Tell them how you see God working through the struggles to strengthen you and prepare you for something better. Can you imagine your life without God in control? Share that.

Discovering the Treasure
Even though it seems the best route, it’s often difficult to unearth the treasure of a deeper relationship with your relative, if you use a bulldozer of sermons. While sermons have their place, they’re not conducive for two-way interactions.
Intentional, thoughtful, and gentle conversations are worth every effort. 

Regardless of the results you receive, don’t give up. Fear not. Maintain or upgrade your tools. Trust God to continue working through you.

Deep conversations take time and work. However, the more often you have them, the easier they become. And once you experience the richness of a deeper relationship, you’ll strive to keep that treasure flowing.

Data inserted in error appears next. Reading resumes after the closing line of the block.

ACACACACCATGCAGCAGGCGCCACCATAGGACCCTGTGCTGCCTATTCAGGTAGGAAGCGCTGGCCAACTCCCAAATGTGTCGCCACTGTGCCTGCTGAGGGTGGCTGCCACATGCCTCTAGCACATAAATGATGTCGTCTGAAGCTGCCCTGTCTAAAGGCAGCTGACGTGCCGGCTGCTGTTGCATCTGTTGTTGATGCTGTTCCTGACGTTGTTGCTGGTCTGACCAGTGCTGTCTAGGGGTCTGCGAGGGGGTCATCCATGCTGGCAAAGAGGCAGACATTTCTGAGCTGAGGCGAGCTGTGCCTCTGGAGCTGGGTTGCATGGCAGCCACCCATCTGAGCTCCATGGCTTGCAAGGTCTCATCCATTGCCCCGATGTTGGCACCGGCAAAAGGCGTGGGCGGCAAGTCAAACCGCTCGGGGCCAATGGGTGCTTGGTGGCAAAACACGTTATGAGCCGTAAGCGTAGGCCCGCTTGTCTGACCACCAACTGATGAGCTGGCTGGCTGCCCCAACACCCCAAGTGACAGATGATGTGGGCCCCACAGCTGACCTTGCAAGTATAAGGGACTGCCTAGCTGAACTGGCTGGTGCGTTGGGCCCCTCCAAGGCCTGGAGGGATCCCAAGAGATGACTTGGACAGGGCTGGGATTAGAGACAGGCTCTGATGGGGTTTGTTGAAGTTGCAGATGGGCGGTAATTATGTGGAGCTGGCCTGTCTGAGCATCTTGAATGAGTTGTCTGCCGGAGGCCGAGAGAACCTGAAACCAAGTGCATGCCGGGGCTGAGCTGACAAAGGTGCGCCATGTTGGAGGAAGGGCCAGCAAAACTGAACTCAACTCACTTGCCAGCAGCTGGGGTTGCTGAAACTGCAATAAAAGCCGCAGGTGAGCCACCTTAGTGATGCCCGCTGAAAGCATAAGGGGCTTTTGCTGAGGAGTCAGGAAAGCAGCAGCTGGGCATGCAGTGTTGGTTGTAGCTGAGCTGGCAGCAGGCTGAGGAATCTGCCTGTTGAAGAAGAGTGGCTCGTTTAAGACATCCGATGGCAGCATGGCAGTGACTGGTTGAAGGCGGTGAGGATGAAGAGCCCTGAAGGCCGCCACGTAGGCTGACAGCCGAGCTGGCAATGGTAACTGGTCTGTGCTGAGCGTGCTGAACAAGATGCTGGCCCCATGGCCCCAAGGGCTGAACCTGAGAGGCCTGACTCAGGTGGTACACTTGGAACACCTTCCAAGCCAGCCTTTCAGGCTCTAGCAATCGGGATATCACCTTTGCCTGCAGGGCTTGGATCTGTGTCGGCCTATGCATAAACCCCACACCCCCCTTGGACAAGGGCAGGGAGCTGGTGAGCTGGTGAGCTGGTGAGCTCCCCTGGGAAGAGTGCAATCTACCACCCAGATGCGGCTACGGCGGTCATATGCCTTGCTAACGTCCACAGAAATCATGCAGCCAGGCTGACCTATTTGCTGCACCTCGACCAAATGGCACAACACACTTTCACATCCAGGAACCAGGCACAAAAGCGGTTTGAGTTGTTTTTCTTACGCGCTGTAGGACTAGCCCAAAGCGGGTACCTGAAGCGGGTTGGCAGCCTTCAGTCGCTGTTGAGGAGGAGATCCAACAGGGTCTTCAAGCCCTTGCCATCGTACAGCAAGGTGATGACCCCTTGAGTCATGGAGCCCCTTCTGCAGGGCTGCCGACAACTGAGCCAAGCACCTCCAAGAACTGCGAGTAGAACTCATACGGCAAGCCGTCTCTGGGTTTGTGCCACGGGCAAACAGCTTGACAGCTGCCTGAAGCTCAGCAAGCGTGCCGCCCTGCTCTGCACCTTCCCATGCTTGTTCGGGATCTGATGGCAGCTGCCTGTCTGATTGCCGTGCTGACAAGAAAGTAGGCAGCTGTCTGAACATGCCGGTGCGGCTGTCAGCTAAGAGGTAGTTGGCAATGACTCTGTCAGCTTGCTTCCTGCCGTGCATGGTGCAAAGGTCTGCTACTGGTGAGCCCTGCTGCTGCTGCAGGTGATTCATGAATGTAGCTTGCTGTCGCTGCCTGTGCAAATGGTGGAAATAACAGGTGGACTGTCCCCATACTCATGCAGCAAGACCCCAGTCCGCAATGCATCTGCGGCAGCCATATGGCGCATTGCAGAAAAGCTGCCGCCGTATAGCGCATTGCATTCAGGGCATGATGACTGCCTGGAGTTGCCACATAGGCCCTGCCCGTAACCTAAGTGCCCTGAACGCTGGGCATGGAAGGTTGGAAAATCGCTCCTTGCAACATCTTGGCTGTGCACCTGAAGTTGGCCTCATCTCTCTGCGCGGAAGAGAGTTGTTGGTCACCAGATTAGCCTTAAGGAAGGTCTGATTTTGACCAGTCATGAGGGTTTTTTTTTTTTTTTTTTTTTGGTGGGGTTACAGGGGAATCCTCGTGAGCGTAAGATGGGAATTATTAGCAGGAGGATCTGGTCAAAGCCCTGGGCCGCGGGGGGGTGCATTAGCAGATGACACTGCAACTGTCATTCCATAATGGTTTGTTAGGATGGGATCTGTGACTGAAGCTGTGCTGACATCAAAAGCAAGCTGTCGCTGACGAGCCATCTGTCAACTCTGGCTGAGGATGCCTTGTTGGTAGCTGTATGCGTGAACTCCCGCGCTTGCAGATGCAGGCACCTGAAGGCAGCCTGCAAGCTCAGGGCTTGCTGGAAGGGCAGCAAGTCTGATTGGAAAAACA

Who will you engage with a rich conversation today?

Engage in rich conversations


What Is Sabotaging Our Goals?

by Sally Matheny

What is Sabotaging Our Goals>
January’s fresh start enthusiasm is fading. Goals are melting into a puddle of best intentions. 

What were you aiming to have accomplished by now?

Healthier Eating and More Exercise
Completing a Project
More Quality Time with Family
Better Organization
A Deeper Commitment to Bible Study and Prayer

Disheartened? It’s easy to become discouraged when we fall short.